Vol. XXIX , #2 Herman Melville's ; or The Whale
Edited by Damion Searls
Review of Contemporary Fiction
Meat Eaters & Plant Eaters, by Jessica Treat
Reviewed by Robert Glick
BOA Editions, Ltd., 2009. 160 pp. Paper: $14.00.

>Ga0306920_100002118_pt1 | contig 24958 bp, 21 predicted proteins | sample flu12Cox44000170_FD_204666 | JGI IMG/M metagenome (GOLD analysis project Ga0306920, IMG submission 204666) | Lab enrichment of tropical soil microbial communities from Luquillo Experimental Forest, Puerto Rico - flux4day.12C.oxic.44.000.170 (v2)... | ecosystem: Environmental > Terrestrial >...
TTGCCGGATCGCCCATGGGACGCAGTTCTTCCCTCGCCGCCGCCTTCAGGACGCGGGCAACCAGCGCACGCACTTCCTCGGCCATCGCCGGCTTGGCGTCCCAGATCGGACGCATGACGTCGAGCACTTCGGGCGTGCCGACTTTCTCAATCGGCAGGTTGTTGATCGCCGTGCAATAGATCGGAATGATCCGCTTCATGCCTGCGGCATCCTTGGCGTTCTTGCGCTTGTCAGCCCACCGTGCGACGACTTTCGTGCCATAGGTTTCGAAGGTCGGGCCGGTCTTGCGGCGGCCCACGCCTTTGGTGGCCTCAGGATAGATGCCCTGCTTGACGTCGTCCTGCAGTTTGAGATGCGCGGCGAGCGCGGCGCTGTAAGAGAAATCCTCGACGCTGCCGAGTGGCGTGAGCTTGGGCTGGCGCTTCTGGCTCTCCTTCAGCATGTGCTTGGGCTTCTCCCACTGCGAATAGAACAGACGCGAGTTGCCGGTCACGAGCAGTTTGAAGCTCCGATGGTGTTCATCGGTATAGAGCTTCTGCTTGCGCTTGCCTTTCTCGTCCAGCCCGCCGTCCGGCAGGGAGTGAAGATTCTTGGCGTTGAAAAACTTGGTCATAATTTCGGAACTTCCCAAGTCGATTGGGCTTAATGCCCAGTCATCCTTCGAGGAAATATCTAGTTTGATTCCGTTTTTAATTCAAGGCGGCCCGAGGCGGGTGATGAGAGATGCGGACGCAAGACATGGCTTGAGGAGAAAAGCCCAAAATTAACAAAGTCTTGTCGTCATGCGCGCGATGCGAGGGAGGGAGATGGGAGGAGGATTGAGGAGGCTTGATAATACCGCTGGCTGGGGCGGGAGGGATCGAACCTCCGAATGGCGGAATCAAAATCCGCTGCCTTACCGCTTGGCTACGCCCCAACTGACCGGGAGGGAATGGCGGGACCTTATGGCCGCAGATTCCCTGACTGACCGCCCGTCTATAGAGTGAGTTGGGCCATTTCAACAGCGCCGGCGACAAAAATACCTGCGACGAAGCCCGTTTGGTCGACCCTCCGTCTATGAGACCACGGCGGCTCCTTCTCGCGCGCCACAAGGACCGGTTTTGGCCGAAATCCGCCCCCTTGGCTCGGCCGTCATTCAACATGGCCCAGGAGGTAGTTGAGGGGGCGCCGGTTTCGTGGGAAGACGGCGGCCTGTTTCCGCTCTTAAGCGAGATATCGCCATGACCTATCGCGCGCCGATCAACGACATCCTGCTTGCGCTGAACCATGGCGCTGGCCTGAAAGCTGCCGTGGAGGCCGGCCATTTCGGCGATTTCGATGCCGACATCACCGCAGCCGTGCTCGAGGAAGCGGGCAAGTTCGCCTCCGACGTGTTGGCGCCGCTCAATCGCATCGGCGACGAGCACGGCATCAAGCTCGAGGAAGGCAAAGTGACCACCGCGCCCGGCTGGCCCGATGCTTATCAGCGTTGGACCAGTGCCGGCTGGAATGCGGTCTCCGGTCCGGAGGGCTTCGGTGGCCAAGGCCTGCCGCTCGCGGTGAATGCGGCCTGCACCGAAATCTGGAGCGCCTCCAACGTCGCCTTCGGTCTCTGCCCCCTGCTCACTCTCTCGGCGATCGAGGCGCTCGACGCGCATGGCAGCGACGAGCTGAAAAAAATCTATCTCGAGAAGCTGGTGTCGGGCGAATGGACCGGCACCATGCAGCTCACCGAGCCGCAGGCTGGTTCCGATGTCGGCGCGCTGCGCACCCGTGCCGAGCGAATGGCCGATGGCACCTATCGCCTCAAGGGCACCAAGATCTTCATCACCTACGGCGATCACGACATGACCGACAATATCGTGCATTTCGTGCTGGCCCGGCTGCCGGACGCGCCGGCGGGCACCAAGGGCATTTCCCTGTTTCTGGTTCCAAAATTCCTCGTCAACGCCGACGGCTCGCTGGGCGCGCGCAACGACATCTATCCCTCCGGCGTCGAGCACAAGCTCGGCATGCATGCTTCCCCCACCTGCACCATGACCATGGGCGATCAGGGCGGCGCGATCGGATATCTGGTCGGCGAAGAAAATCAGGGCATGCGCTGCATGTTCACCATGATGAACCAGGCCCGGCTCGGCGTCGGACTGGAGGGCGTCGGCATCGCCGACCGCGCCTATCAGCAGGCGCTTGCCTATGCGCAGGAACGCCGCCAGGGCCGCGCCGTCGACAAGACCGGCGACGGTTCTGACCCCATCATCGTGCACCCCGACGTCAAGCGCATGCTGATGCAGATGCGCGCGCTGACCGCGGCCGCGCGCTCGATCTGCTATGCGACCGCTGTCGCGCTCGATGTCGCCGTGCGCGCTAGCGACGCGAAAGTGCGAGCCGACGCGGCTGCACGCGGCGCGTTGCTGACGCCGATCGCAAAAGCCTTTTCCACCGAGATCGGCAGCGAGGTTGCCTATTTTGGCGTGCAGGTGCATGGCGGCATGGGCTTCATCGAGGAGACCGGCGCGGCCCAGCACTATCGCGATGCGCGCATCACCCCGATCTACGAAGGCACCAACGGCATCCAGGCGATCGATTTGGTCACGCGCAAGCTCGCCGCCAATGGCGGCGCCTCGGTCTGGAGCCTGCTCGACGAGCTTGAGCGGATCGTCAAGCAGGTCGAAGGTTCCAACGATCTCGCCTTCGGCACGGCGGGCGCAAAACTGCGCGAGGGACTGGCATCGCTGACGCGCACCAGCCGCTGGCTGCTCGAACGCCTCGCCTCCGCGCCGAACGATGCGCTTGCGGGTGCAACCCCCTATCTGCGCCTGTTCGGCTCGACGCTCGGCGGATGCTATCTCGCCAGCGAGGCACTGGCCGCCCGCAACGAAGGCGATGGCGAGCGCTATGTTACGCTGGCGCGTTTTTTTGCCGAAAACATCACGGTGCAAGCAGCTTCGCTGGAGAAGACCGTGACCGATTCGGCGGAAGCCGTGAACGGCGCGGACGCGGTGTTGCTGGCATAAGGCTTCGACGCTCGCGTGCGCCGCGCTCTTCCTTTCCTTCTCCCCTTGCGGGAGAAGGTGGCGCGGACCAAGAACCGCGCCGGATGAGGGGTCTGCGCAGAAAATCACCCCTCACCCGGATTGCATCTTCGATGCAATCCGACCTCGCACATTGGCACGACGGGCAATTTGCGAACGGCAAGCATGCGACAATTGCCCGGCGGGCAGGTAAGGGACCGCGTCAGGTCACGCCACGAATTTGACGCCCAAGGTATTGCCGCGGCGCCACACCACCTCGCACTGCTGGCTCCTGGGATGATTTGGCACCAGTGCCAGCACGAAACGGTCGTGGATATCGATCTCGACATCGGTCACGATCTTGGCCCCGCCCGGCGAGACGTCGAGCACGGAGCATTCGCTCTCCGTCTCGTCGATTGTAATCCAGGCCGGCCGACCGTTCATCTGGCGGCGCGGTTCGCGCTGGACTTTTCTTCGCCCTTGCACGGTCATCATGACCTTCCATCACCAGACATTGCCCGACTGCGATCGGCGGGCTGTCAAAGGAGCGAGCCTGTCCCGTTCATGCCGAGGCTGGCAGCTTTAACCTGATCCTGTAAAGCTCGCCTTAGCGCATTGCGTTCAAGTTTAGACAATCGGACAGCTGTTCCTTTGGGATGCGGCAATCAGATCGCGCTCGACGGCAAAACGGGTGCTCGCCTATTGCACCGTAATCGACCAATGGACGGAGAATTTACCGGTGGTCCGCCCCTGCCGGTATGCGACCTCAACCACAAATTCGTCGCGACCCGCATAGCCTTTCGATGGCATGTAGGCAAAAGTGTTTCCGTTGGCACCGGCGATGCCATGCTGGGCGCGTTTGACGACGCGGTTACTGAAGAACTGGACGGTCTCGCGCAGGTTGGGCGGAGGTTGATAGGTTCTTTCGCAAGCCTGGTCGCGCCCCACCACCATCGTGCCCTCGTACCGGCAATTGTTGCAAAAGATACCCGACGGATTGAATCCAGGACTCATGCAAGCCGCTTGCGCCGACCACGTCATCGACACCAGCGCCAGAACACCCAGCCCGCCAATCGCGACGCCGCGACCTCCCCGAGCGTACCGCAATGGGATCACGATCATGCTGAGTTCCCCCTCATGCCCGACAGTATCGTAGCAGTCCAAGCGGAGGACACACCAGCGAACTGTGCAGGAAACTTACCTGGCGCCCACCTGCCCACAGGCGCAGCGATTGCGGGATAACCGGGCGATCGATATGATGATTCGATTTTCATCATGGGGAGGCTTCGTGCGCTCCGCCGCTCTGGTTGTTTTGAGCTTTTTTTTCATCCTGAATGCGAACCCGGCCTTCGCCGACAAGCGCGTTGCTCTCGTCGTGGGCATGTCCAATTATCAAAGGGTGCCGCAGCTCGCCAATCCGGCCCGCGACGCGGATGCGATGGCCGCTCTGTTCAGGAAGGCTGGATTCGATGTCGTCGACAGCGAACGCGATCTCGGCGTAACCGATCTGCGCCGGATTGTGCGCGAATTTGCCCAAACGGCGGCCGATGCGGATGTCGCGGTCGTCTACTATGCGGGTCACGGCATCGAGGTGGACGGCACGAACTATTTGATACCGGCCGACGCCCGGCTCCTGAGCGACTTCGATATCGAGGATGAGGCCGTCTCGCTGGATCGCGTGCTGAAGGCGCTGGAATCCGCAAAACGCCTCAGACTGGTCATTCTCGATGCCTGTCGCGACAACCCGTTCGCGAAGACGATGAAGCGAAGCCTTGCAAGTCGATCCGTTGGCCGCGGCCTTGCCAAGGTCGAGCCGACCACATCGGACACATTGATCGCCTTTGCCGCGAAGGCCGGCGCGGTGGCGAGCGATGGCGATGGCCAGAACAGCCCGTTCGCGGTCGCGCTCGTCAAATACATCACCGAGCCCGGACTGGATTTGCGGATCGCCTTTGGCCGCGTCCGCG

Animals—domesticated, wild, and extinct—figure prominently in Jessica Treat's third collection of stories, Meat Eaters & Plant Eaters. Taking on familiar functions as sources of comfort, custodians of intuitive knowledge, and symbols of single-track simplicity, Treat's dogs, cats, and birds become the objects of human projection in a book filled with dissatisfied protagonists who long for and sometimes embark on lives not their own. In "Listing," a man who has lost a battle for emotional primacy with his now ex-girlfriend’s dog regrets that someone’s discarded shopping list does not convey a more portentous message. The excellent "Make a Nest" uses the bird’s nest not only as figure for the stable family but also, in the egg that falls from the nest, the violent wild in the longed-for life outside the nest’s confines. Treat’s mix of flash-sized and mid-length stories contain simple, meticulous sentences, and her characters don’t pontificate on big ideas. In a book that forces the reader to work between the lines and beyond the page, however, the extreme compression of plot and emotion can be both blessing and curse. While the hazy weight of meaning, evident in the finest pieces, balances delicately between abstruseness and melodrama, one telegraphed word can and sometimes does push the writing towards the banal or the sappy, and occasionally Treat’s final, diminishing note unnecessarily overloads the conclusion with a sense of indeterminacy. At best, as in “Waiting,” where a woman pretends to be a man’s absentee blind date, the closing detail—a twisted, shredded napkin—is powerful enough to hold the ambiguity and volatility of the chance encounter without waterlogging the story. Characters and reader come together to share the charged moment before setting off in search of fulfillment elsewhere.